As of October 2016, the Signal Protocol is based on TextSecure v3, but with additional cryptographic changes.[7] In October 2016, researchers from the UK's University of Oxford, Australia's Queensland University of Technology, and Canada's McMaster University published a formal analysis of the protocol.[15][16] They concluded that the protocol was cryptographically sound.[15][16]

PropertiesEdit

The protocol provides confidentiality, integrity, authentication, participant consistency, destination validation, forward secrecy, post-compromise security (aka future secrecy), causality preservation, message unlinkability, message repudiation, participation repudiation, and asynchronicity.[17] It does not provide anonymity preservation and requires servers for the relaying of messages and storing of public key material.[17]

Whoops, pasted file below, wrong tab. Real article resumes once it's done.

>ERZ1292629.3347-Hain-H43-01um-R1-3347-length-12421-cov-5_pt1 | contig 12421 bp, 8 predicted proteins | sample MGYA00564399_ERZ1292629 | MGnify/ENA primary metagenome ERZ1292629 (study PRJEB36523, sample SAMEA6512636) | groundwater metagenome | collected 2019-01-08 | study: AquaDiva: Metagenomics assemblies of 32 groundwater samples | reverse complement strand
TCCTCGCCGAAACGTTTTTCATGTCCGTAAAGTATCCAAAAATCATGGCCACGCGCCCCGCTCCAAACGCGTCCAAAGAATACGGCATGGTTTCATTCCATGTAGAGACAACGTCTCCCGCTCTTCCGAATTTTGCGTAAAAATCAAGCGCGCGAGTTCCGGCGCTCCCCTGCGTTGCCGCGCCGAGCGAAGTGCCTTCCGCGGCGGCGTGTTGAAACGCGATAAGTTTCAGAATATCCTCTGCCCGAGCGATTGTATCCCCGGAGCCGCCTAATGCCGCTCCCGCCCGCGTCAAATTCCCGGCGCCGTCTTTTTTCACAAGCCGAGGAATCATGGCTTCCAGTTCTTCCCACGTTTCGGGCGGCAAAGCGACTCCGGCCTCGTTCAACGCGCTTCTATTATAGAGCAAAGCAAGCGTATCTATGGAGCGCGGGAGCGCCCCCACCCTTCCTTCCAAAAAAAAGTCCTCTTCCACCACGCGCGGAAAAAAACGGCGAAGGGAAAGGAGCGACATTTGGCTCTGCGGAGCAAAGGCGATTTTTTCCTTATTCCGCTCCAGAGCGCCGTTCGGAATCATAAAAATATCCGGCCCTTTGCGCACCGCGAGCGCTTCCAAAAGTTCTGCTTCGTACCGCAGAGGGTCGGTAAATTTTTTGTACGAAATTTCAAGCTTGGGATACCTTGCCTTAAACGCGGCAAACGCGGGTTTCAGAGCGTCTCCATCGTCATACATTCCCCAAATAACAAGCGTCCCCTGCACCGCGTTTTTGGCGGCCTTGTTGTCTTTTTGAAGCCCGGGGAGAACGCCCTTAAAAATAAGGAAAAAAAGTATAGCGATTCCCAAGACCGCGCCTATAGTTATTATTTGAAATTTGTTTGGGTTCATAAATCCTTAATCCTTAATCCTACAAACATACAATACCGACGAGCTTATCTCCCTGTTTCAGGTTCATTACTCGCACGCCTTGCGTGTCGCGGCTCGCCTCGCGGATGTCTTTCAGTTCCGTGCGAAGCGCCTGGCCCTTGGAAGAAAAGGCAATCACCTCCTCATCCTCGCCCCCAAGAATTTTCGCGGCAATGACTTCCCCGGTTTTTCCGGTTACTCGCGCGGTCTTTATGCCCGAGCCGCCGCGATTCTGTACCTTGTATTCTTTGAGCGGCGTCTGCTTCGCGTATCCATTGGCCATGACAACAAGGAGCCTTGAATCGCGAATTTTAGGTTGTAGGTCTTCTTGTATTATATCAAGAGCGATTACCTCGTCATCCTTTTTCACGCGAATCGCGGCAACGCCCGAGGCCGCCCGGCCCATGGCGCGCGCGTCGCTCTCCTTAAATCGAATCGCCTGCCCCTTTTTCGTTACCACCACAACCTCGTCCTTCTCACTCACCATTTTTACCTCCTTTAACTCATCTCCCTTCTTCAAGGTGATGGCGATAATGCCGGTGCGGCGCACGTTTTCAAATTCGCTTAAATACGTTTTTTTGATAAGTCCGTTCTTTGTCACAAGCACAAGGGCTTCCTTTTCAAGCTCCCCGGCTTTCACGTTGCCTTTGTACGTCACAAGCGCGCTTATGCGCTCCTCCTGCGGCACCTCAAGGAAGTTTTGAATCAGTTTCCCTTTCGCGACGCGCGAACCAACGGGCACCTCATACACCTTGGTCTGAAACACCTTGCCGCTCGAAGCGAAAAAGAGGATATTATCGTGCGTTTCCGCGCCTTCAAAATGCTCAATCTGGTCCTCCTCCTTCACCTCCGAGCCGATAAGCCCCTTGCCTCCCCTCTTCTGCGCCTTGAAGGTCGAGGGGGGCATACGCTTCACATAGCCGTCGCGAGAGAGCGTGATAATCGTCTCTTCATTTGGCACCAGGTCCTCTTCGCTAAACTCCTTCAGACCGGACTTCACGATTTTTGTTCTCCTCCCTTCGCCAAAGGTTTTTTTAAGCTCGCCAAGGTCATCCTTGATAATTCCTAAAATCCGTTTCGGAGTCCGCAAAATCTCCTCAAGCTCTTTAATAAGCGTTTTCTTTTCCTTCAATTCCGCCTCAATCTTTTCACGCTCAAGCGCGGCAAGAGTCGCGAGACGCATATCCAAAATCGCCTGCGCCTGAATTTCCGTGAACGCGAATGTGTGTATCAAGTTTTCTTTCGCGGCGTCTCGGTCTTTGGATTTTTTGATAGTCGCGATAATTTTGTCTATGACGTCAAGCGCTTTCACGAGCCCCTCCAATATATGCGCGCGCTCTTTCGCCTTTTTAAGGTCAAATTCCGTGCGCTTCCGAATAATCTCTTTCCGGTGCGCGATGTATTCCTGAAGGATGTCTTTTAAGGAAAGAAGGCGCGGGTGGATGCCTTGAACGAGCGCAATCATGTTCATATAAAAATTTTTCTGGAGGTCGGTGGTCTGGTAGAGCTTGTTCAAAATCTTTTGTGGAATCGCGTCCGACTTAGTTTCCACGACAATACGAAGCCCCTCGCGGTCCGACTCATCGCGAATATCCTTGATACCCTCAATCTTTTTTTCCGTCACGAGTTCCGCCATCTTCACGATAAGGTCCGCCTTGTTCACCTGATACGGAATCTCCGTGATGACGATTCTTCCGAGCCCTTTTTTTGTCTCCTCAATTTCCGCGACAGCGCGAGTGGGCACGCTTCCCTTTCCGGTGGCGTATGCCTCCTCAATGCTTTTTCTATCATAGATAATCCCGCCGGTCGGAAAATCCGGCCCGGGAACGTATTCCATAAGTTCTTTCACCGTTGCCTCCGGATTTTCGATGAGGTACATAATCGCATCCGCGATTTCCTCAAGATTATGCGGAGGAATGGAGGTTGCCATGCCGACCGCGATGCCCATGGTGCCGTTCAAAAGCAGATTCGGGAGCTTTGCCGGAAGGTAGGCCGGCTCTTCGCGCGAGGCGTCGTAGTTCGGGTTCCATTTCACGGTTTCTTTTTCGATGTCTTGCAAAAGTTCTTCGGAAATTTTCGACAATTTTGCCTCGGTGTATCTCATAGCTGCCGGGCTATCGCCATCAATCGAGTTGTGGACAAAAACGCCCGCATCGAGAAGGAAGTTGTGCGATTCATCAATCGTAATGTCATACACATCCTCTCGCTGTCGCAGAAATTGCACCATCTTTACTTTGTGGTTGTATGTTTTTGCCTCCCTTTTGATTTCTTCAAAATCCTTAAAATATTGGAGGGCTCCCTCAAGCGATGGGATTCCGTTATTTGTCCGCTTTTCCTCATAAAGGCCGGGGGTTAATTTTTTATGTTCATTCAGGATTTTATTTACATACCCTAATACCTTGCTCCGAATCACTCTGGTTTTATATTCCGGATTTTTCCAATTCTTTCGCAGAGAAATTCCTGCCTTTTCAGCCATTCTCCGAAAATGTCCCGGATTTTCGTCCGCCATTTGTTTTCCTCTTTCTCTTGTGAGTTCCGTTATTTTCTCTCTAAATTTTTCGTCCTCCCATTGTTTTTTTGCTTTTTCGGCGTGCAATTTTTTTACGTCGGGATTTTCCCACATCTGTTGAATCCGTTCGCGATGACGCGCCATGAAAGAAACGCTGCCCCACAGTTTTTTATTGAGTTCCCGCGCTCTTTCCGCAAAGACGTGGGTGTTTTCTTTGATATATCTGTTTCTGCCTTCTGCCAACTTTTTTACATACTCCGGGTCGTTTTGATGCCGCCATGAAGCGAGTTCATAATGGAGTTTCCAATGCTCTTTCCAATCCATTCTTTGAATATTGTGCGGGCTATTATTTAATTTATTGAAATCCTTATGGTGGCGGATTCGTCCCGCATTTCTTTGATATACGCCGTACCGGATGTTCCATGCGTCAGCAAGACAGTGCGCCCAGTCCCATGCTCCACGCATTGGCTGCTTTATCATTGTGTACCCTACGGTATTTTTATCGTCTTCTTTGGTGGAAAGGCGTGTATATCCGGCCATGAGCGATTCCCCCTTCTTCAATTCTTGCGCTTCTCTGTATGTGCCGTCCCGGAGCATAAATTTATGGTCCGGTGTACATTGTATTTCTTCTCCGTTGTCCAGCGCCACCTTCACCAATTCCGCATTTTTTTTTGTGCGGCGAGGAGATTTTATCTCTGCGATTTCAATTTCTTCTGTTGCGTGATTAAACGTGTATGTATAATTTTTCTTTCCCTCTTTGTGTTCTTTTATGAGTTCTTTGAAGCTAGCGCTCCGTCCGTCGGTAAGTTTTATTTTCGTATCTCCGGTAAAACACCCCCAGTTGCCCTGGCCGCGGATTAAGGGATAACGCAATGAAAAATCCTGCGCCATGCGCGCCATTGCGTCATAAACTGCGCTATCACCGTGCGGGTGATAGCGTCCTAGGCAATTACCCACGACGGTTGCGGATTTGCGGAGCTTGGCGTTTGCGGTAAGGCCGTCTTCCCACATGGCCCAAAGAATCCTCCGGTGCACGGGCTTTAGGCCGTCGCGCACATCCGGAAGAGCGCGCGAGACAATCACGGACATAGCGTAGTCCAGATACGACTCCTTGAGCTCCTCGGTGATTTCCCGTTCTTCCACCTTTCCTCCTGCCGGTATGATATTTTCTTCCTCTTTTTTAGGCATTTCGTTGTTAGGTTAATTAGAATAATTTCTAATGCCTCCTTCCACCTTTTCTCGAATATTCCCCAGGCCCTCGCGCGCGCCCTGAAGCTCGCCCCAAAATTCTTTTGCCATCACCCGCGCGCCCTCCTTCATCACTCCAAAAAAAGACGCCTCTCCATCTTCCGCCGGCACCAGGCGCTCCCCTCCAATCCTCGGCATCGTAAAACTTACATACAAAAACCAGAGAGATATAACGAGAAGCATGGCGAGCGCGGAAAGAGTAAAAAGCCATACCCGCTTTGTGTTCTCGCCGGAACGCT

The Signal Protocol also supports end-to-end encrypted group chats. The group chat protocol is a combination of a pairwise double ratchet and multicast encryption.[17] In addition to the properties provided by the one-to-one protocol, the group chat protocol provides speaker consistency, out-of-order resilience, dropped message resilience, computational equality, trust equality, subgroup messaging, as well as contractible and expandable membership.[17]

AuthenticationEdit

For authentication, users can manually compare public key fingerprints through an outside channel.[18] This makes it possible for users to verify each other's identities and avoid a man-in-the-middle attack.[18] An implementation can also choose to employ a trust on first use mechanism in order to notify users if a correspondent's key changes.[18]

MetadataEdit